On its 80th Birthday, Woodrow Proves You Can't Keep a Vintage Shelby Out of the Lead
Woodrow cheerleaders trail Burton Gilliam, class of '56, who rode a Smart car back to school Saturday.
See our slideshow for more photos from Woodrow's 80th.
Out in front of Woodrow Wilson High School Saturday morning, Tom Hopkins sat on the back of his '57 Corvette, watching the parade roll in. The 1968 graduate had the look of someone well trained in the art of leaning on his car, quietly judging anybody else's ride that rolls past.
He started to get up when I asked to take his picture. "No, you were fine right there," I told him. "You know, it looked almost like--"
"Like James Dean," he said. So maybe the thought had already occurred to him once or twice before.
The classic black car seemed a little dusty alongside the shiny new Mustangs pulling in beside it, but Hopkins figured he could still outrun most of them, in the car he bought for $550 his junior year. He saved up to buy it, earning 90 cents an hour at Tom Thumb, and though his parents urged him to get something cheaper, he remembers there was no doubt in his mind. "I thought, man, if I get this, I was gonna get laid," he says.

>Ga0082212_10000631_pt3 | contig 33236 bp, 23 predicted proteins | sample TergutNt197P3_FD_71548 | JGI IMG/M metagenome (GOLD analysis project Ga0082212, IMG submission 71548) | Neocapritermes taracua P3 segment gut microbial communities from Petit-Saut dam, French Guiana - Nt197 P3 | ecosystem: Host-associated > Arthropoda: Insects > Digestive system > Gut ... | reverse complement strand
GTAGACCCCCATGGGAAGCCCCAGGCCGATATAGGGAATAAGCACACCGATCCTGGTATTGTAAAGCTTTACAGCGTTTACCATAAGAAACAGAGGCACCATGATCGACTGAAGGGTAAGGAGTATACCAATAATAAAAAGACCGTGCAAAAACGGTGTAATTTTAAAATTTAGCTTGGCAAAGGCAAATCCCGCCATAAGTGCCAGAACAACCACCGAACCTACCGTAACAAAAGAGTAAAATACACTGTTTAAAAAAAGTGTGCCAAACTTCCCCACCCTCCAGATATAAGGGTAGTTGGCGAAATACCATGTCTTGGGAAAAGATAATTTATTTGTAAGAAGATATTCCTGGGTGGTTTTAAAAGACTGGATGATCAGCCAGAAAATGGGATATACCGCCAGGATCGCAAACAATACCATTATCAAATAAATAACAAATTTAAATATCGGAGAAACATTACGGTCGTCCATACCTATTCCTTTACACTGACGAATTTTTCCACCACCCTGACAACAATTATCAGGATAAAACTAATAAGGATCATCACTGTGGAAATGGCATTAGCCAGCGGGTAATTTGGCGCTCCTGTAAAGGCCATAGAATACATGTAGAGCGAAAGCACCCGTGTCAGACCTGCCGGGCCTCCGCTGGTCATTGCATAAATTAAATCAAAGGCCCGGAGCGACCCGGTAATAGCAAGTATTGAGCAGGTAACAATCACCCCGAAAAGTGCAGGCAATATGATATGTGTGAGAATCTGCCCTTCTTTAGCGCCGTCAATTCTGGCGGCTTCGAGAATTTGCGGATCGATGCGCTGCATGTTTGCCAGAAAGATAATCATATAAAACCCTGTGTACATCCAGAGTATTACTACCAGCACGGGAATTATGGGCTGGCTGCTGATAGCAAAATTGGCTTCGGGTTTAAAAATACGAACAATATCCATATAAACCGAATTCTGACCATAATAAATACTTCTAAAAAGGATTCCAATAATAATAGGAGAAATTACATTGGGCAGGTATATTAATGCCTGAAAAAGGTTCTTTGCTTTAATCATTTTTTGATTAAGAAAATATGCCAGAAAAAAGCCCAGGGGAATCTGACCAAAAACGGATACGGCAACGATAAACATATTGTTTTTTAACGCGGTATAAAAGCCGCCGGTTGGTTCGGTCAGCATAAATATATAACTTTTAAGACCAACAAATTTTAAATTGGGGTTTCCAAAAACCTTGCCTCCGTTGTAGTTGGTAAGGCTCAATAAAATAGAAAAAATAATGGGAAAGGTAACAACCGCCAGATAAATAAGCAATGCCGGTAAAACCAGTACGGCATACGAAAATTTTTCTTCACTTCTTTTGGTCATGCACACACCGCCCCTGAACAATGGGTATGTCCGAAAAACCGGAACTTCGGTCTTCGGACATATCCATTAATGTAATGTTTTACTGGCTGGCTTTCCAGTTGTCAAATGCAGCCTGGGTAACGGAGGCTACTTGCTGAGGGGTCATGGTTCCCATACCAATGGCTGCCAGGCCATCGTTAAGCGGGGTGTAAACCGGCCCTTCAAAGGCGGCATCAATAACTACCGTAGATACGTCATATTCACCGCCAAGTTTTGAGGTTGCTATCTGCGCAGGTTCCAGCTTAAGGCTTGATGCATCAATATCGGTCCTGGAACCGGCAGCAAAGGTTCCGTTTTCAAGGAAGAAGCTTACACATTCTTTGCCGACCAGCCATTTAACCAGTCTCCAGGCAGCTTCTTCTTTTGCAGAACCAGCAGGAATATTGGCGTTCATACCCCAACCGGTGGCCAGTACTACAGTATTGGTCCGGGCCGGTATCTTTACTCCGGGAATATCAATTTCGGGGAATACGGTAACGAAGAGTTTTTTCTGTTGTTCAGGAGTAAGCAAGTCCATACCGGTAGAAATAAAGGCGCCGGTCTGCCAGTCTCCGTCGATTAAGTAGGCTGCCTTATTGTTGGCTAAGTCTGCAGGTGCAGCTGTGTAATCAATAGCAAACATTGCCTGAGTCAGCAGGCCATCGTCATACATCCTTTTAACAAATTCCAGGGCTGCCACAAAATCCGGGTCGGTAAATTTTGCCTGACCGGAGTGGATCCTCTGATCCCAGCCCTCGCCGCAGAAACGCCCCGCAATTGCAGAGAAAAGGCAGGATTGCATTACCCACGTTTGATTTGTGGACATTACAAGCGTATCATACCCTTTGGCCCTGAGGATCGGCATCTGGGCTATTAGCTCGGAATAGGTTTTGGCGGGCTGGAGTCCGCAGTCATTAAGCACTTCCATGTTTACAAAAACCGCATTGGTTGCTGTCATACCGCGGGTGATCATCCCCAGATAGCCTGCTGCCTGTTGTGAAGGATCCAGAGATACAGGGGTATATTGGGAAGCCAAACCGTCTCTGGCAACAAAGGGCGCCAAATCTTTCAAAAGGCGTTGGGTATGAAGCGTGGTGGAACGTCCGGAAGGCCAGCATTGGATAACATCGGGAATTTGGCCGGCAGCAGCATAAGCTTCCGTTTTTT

During the week he'd take it to school to impress the girls, and on the weekends he'd race his Corvette around Dallas. Hopkins recalls one day at Green Valley Raceway when he took on a field including racing great Carroll Shelby, Class of '40 -- and killed his transmission along the way.
Saturday morning, Shelby again took the lead, riding up front in Woodrow's 80th anniversary parade from Lakewood Shopping Plaza back to the school.
Dozens of Shelby Mustangs, Corvettes, gleaming old classics and even a tiny Smart car carried some of Woodrow's most notable alums, including Lawrence Wright, Pulitzer Prize-winning author of The Looming Tower and screenwriter of The Siege.
Along the way, members of the 1969 Wildcats football squad tossed a ball around in the street while other alums waved signs on the sidewalk. On the landmark building's front lawn, ballerina Marjorie Hardwick Schramel, Class of '82, gave some tips to a trio of pom-pom-toting girls in red, while WWII veteran Phil Johnson, Class of '43, chatted and posed for photos.
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